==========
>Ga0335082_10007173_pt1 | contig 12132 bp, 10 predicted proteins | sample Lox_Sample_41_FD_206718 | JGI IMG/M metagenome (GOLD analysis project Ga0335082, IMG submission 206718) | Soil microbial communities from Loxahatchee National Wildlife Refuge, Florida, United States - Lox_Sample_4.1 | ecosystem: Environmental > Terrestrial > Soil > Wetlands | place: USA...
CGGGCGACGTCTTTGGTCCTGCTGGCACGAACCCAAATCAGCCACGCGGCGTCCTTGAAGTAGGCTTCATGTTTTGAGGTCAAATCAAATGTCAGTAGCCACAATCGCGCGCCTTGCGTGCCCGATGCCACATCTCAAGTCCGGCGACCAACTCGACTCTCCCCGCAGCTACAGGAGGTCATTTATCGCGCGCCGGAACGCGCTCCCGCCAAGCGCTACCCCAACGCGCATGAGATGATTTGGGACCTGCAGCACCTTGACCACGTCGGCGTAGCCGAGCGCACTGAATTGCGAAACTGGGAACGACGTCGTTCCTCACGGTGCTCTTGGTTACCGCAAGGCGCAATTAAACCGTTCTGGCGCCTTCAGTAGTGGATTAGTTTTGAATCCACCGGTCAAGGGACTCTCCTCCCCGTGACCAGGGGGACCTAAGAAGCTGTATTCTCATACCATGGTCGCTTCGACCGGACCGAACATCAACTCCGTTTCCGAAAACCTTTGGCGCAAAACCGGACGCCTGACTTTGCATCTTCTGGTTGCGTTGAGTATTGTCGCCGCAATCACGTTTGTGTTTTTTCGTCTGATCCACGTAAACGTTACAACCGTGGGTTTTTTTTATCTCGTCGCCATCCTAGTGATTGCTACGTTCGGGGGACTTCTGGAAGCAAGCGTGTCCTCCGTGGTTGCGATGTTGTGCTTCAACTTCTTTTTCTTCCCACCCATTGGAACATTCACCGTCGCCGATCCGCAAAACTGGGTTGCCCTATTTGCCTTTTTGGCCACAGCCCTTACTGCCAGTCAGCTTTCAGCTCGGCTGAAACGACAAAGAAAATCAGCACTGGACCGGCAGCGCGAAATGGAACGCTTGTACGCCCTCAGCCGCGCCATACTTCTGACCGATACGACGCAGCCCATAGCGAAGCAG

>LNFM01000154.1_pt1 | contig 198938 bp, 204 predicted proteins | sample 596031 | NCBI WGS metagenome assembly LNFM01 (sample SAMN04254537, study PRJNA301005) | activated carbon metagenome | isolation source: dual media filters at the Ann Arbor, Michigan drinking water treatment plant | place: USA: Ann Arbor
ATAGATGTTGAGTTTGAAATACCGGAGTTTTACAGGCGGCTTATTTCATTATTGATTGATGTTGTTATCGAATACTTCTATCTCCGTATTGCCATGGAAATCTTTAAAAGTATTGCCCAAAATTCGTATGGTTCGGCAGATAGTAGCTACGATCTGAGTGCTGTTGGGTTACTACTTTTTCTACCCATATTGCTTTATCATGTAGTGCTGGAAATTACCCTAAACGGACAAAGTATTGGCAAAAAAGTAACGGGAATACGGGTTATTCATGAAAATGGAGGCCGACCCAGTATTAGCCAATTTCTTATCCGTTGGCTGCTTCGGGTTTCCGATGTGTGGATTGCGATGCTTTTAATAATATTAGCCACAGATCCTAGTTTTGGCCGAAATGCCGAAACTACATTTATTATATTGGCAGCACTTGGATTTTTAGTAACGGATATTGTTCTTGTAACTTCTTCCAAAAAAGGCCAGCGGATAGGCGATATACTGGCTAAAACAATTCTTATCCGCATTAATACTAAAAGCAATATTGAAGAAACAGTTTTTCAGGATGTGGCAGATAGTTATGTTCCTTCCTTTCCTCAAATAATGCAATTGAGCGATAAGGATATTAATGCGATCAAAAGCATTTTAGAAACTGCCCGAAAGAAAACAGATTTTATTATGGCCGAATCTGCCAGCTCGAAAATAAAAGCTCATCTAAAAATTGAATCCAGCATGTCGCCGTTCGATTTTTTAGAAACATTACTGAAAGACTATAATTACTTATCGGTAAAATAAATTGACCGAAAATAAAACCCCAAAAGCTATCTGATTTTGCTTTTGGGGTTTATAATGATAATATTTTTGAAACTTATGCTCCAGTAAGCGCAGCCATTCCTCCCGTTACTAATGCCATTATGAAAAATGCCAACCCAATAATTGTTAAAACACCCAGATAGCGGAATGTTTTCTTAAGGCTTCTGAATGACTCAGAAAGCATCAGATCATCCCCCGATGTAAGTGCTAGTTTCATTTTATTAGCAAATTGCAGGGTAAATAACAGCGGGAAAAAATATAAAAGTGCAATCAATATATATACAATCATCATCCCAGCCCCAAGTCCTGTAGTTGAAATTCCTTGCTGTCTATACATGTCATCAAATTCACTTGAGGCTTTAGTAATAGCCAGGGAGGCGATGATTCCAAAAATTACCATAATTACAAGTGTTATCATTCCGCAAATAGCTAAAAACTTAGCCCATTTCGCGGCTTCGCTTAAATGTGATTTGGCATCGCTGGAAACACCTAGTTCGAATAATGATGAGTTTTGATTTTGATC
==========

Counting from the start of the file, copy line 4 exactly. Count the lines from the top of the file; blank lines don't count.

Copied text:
ATAGATGTTGAGTTTGAAATACCGGAGTTTTACAGGCGGCTTATTTCATTATTGATTGATGTTGTTATCGAATACTTCTATCTCCGTATTGCCATGGAAATCTTTAAAAGTATTGCCCAAAATTCGTATGGTTCGGCAGATAGTAGCTACGATCTGAGTGCTGTTGGGTTACTACTTTTTCTACCCATATTGCTTTATCATGTAGTGCTGGAAATTACCCTAAACGGACAAAGTATTGGCAAAAAAGTAACGGGAATACGGGTTATTCATGAAAATGGAGGCCGACCCAGTATTAGCCAATTTCTTATCCGTTGGCTGCTTCGGGTTTCCGATGTGTGGATTGCGATGCTTTTAATAATATTAGCCACAGATCCTAGTTTTGGCCGAAATGCCGAAACTACATTTATTATATTGGCAGCACTTGGATTTTTAGTAACGGATATTGTTCTTGTAACTTCTTCCAAAAAAGGCCAGCGGATAGGCGATATACTGGCTAAAACAATTCTTATCCGCATTAATACTAAAAGCAATATTGAAGAAACAGTTTTTCAGGATGTGGCAGATAGTTATGTTCCTTCCTTTCCTCAAATAATGCAATTGAGCGATAAGGATATTAATGCGATCAAAAGCATTTTAGAAACTGCCCGAAAGAAAACAGATTTTATTATGGCCGAATCTGCCAGCTCGAAAATAAAAGCTCATCTAAAAATTGAATCCAGCATGTCGCCGTTCGATTTTTTAGAAACATTACTGAAAGACTATAATTACTTATCGGTAAAATAAATTGACCGAAAATAAAACCCCAAAAGCTATCTGATTTTGCTTTTGGGGTTTATAATGATAATATTTTTGAAACTTATGCTCCAGTAAGCGCAGCCATTCCTCCCGTTACTAATGCCATTATGAAAAATGCCAACCCAATAATTGTTAAAACACCCAGATAGCGGAATGTTTTCTTAAGGCTTCTGAATGACTCAGAAAGCATCAGATCATCCCCCGATGTAAGTGCTAGTTTCATTTTATTAGCAAATTGCAGGGTAAATAACAGCGGGAAAAAATATAAAAGTGCAATCAATATATATACAATCATCATCCCAGCCCCAAGTCCTGTAGTTGAAATTCCTTGCTGTCTATACATGTCATCAAATTCACTTGAGGCTTTAGTAATAGCCAGGGAGGCGATGATTCCAAAAATTACCATAATTACAAGTGTTATCATTCCGCAAATAGCTAAAAACTTAGCCCATTTCGCGGCTTCGCTTAAATGTGATTTGGCATCGCTGGAAACACCTAGTTCGAATAATGATGAGTTTTGATTTTGATC